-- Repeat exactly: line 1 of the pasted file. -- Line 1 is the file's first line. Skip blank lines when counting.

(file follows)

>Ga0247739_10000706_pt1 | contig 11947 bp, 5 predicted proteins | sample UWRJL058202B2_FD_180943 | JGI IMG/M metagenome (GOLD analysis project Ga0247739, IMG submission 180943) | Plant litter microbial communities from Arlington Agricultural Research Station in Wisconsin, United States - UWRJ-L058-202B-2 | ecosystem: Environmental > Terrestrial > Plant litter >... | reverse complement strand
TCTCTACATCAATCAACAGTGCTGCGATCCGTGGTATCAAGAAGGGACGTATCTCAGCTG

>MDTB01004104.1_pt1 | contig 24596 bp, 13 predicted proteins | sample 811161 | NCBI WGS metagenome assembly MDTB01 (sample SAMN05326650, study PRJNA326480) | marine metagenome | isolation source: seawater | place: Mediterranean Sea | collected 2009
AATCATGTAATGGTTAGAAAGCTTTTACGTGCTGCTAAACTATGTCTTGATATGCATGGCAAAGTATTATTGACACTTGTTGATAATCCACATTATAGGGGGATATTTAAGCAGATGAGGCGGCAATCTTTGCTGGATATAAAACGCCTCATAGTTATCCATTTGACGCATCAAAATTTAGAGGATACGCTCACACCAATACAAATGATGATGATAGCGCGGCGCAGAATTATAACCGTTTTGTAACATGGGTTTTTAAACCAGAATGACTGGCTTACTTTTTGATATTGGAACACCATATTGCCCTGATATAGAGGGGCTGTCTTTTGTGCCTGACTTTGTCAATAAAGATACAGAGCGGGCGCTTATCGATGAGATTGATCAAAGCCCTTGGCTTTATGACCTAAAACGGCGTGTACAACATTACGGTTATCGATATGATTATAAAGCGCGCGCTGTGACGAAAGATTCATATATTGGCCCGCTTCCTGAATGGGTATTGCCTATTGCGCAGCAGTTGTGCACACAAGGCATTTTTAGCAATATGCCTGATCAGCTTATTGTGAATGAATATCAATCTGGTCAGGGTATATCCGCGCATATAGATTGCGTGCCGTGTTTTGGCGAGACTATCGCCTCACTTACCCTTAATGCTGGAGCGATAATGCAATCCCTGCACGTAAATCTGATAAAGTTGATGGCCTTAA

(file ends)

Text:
>Ga0247739_10000706_pt1 | contig 11947 bp, 5 predicted proteins | sample UWRJL058202B2_FD_180943 | JGI IMG/M metagenome (GOLD analysis project Ga0247739, IMG submission 180943) | Plant litter microbial communities from Arlington Agricultural Research Station in Wisconsin, United States - UWRJ-L058-202B-2 | ecosystem: Environmental > Terrestrial > Plant litter >... | reverse complement strand